# How to estimate $\gamma$ in the following model?

Suppose I have the following model:

$$Q=1(x'\beta+e>0)$$,

$$D=1(x'\alpha+\gamma Q+u>0)$$

and I want to estimate $$\gamma$$, the error terms $$e,u$$ are jointly normal.

If $$e$$ and $$u$$ are correlated, can I still estimate $$\gamma$$ consistently by running a probit using the second equation only?

Why or why not?

If I cannot, how could I estimate $$\gamma$$ in this case?

If $$u$$ is normally distributed conditional on $$x$$ and $$Q$$, then you could estimate through probit the second equation. Because $$Q$$ depends on $$e$$, and $$e$$ is correlated with $$u$$, this assumption likely fails (that's your point?). Also, note that if $$u \sim N(0, \sigma^2)$$ then probit really estimates $$\frac{\gamma}{\sigma}$$. (i.e., the ratio of the coefficient to the standard deviation of the error).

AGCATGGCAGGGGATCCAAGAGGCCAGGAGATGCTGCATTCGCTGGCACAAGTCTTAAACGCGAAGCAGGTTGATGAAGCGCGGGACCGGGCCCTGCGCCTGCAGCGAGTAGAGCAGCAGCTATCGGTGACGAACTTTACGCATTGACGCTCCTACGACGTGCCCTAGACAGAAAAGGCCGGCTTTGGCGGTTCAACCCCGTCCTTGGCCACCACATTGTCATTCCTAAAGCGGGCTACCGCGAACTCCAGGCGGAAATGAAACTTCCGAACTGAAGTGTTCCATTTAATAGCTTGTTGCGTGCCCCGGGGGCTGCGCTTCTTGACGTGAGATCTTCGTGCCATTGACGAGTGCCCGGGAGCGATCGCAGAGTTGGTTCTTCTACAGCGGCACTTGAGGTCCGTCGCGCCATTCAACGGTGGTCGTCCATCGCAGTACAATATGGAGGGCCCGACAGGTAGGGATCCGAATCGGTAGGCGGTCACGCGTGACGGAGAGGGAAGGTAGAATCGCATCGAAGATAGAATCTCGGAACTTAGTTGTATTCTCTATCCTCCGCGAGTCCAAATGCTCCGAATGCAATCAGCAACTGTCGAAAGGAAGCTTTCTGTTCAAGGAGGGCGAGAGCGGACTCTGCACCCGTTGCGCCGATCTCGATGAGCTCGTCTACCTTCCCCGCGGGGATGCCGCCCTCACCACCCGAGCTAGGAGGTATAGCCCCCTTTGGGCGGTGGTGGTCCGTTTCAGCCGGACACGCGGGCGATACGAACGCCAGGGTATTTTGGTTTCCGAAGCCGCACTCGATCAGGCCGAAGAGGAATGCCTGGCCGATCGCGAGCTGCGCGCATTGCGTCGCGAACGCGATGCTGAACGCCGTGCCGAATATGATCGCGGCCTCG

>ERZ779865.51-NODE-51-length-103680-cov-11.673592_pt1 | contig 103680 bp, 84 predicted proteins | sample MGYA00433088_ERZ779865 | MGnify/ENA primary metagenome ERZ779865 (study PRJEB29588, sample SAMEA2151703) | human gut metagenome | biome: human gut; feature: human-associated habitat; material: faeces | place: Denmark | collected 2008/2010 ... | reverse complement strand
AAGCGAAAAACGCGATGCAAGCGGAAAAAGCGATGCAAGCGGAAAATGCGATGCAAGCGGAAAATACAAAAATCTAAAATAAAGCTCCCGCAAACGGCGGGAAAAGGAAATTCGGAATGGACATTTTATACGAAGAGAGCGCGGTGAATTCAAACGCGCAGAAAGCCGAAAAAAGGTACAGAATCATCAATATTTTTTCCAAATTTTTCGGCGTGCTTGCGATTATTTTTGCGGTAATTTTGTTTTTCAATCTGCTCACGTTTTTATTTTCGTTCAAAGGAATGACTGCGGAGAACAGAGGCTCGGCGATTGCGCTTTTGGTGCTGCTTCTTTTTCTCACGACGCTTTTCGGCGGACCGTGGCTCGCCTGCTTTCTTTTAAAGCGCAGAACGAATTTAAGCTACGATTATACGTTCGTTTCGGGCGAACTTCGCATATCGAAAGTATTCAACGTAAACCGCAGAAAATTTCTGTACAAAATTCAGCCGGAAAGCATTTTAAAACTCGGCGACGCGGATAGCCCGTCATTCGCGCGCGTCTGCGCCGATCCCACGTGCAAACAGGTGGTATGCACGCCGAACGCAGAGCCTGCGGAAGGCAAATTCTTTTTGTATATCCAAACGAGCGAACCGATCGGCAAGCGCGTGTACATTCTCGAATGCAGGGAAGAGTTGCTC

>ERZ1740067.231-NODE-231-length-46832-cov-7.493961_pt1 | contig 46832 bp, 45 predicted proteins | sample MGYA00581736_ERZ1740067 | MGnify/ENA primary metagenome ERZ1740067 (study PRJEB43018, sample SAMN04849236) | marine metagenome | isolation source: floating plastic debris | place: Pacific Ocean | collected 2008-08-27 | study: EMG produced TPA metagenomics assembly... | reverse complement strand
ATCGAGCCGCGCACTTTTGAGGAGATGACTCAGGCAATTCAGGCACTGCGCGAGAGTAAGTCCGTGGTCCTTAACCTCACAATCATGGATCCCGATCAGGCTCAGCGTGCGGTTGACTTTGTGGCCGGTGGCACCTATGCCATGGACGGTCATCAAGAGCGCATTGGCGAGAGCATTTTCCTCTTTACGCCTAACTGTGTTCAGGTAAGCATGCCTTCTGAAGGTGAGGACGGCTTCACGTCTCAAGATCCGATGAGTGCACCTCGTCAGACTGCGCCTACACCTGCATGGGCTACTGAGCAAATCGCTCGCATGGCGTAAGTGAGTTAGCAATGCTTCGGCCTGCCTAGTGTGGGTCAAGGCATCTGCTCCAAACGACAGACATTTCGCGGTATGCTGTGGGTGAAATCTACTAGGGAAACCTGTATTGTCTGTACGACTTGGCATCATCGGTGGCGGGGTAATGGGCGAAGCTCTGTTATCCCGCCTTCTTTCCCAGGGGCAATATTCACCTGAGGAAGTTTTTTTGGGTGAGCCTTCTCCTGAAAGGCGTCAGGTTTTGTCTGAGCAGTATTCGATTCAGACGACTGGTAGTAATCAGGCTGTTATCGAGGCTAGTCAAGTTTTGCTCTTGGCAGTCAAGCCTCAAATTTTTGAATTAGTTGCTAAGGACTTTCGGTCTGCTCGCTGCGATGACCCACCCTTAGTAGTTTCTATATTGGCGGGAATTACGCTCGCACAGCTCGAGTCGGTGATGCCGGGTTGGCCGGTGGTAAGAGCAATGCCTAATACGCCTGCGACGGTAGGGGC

If the equation with $$Q$$ as an outcome had a right-side variable that is not in the equation with $$D$$ as the outcome, then that variable could serve as an instrument and you could perform IV Probit. At present, there isn't such a variable, and thus IV probit isn't an option.